Looking Through the Eyes of a Child

On a crisp April afternoon, I decided to take my dog Homer for a walk in our neighborhood park across the street. The park has a large lake, framed with hundred year old trees and a walking path that is .42 miles long. From my front door, one lap around the lake and back to my front door, I figure it’s about a 1/2 mile.

So on this particular day, Homer and I were enjoying our walk when out of the corner of my eye I saw a bird flying across the lake. It wasn’t one of the regular residents of the lake (a Canadian goose or Mallard duck), and as I got a closer look, I saw that it was a beautiful Great Blue Heron. I’ve seen Blue Herons at the lake before so it didn’t surprise me to see him there, and as I focused on this amazing bird flying, I saw that he had a large fish in his beak. I smiled, thinking to myself, “The lucky, skillful fisherman is going to have a really good supper tonight.”

Homer and I took a few more steps and came upon a father and his son. Next thing I knew the boy took off in a fast sprint, following the path around the lake to get a better view of the majestic bird having its dinner. As his father passed us, I asked, “Did you see the bird catch the fish?” The father replied, “Yes, my son is fascinated with the bird and has been watching it ever since we got here.”

Homer and I continued on our walk, and I kept an eye on the boy and the bird. I watched the boy point at the bird, jumping in excitement as his father caught up to him. I watched the bird maneuver the fish so that he could digest his dinner. And as I watched these moments unfold, I had a wonderful feeling come over me.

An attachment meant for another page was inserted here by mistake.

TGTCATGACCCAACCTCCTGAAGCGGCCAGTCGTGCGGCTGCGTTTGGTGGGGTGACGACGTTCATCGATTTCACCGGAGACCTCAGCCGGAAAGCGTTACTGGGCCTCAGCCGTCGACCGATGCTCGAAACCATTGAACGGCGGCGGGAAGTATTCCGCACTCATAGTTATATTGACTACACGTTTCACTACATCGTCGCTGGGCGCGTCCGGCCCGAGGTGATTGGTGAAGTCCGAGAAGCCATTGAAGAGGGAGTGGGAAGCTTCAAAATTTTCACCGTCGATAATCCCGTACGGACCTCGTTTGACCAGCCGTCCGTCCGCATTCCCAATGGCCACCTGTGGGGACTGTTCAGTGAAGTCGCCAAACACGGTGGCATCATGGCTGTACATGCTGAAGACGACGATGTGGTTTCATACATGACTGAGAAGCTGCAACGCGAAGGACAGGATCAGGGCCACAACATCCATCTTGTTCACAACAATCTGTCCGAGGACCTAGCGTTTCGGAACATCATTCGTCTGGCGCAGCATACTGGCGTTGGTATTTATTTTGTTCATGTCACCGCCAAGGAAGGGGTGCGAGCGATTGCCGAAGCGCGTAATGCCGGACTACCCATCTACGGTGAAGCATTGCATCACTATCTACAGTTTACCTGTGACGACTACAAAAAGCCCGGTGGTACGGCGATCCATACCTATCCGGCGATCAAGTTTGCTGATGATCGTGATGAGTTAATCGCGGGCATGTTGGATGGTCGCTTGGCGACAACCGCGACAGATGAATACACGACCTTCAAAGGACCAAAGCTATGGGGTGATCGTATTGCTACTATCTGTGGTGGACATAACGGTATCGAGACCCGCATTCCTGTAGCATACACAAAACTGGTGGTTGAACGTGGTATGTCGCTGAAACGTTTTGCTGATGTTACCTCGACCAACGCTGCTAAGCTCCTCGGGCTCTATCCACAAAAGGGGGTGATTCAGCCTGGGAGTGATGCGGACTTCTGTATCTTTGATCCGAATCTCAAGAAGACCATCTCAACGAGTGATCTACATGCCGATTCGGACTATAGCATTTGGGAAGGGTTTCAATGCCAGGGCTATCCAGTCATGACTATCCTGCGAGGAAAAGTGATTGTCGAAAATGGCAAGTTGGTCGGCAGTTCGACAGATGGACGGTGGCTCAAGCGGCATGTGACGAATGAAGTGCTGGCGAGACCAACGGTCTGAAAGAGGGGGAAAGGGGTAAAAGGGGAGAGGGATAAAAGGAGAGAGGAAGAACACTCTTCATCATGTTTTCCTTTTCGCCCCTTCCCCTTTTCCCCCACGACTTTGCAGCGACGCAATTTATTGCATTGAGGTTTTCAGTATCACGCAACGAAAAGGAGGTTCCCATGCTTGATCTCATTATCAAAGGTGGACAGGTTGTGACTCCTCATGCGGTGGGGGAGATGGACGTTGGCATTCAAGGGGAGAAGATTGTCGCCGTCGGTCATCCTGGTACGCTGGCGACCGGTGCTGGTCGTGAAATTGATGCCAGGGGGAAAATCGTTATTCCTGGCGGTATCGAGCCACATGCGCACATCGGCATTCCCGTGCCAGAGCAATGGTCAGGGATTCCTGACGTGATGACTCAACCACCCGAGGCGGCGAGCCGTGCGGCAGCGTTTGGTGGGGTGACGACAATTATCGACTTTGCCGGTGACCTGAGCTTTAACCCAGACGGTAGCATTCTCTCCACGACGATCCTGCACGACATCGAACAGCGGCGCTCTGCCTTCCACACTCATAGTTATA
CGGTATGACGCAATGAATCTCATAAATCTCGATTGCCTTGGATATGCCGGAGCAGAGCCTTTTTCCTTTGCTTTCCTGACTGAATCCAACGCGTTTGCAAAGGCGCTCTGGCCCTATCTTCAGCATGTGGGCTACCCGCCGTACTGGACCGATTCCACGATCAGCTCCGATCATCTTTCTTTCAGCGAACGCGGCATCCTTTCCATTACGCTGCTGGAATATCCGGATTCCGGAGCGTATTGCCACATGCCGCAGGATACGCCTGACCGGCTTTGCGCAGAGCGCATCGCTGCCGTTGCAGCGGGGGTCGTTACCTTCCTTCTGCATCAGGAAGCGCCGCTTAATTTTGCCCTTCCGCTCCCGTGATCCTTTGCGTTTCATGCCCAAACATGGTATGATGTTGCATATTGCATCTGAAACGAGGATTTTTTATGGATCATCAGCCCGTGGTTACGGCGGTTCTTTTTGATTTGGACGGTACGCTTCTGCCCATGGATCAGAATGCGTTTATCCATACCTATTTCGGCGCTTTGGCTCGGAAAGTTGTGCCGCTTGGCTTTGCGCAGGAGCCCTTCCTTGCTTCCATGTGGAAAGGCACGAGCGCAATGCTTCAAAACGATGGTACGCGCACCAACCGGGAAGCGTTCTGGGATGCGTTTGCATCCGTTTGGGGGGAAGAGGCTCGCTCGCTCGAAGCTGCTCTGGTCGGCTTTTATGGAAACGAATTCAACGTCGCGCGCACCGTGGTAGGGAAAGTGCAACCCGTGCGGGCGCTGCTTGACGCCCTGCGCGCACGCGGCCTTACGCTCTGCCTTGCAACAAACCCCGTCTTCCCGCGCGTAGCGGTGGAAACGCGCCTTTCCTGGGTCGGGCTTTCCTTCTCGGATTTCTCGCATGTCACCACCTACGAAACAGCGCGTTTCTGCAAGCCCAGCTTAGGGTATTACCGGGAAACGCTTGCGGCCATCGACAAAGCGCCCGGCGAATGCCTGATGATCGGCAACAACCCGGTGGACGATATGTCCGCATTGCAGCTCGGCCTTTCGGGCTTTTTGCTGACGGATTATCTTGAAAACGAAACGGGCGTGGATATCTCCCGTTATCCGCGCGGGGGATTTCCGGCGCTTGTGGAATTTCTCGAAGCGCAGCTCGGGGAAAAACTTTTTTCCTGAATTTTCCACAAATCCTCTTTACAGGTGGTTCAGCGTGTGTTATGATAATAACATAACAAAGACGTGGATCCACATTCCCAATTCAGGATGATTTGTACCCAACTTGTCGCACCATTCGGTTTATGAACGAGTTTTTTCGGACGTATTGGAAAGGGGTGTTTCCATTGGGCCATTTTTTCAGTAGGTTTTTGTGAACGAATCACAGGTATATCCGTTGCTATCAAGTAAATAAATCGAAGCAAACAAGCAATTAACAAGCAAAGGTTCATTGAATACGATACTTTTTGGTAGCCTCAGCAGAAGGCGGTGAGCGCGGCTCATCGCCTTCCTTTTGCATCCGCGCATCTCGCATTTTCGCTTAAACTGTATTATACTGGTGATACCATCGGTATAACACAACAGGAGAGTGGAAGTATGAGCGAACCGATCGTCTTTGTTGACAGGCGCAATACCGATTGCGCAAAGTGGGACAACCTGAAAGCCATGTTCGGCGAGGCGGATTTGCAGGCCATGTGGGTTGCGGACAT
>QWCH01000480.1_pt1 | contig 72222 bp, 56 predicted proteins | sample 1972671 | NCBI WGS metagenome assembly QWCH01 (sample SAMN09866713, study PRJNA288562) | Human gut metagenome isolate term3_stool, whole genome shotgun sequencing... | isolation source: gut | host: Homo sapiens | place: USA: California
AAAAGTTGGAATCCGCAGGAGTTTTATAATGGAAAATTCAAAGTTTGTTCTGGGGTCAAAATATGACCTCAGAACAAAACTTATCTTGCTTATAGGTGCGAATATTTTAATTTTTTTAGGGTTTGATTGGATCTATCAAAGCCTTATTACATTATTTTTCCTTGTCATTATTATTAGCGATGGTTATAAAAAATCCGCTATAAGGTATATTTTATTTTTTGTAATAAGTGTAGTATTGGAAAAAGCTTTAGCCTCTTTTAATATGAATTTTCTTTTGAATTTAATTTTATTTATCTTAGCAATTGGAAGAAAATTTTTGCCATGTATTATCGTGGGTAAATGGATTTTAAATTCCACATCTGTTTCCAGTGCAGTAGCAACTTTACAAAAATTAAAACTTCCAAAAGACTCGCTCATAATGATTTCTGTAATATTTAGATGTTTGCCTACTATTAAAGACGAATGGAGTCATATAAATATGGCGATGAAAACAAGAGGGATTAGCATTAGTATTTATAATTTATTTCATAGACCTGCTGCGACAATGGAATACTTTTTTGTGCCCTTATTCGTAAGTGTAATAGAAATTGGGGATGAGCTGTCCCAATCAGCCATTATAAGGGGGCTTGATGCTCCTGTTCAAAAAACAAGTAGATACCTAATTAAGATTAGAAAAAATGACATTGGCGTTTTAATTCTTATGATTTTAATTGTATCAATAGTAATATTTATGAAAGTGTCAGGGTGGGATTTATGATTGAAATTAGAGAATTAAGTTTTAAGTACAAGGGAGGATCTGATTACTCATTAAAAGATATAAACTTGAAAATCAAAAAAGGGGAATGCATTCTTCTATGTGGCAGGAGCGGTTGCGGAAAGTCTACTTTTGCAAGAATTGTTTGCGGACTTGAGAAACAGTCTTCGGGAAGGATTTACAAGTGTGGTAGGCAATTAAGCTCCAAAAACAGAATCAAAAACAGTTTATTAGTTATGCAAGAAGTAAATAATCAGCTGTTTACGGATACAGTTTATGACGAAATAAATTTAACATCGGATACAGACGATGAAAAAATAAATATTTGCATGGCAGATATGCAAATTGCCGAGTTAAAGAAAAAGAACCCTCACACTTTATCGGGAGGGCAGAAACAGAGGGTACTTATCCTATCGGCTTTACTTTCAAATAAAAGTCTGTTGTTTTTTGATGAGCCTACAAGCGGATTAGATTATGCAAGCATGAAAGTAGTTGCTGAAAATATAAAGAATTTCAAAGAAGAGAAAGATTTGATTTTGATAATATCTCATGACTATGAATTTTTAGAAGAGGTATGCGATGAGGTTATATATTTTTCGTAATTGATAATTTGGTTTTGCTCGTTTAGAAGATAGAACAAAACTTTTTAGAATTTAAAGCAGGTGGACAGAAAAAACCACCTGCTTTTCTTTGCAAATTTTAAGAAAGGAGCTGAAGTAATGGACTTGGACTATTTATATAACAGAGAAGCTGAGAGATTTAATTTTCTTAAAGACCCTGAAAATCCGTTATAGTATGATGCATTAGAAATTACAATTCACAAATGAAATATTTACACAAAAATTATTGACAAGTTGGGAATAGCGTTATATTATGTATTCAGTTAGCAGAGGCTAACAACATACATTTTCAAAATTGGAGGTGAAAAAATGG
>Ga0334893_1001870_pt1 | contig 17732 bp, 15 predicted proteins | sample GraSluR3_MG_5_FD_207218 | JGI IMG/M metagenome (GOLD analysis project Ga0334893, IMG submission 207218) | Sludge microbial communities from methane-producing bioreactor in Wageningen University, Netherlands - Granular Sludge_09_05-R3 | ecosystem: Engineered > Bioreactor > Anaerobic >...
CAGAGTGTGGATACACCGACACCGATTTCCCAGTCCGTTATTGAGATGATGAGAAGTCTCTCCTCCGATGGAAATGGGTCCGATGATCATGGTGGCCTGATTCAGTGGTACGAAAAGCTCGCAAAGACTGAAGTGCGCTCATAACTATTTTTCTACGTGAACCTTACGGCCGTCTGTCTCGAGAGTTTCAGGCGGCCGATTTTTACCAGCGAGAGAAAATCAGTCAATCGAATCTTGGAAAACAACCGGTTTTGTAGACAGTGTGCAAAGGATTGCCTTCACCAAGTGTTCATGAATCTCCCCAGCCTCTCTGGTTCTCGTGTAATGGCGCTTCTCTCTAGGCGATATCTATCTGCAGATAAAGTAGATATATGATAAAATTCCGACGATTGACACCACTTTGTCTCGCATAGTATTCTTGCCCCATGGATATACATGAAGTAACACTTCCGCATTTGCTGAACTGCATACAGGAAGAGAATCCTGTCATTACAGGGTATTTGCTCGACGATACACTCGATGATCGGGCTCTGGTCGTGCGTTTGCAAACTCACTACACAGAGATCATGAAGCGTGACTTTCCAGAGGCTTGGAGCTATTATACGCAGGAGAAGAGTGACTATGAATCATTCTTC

I loved how excited the boy was about seeing this bird. I could feel his thrill and joy, even though I was watching from afar and could not hear him. In that moment, it dawned on me that through this child’s eyes, amazing things were happening. I was inspired by the boy’s sense of urgency to find a position where he could see the bird more closely. He had moved with alacrity and purpose as the bird flew across the lake to enjoy his feast.

I had to chuckle at myself because no more than 15 minutes before I witnessed this amazing scene unfolding, I was having a conversation in my head about how tired I was. And how I really didn’t want to go exercise today. But had I not gone for that walk, I would have missed these wonderful moments, missed seeing how the boy’s excitement had propelled him to have this wonderful adventure. I realized then that I could bring the same excitement and sense of discovery to exercising, approaching it as this boy approached this bird – with alacrity and purpose. Looking at it as though I was a child, I saw how much more fun was possible.

With that thought, I smiled at myself and gave Homer a tug on his leash as I steered him back to the house.

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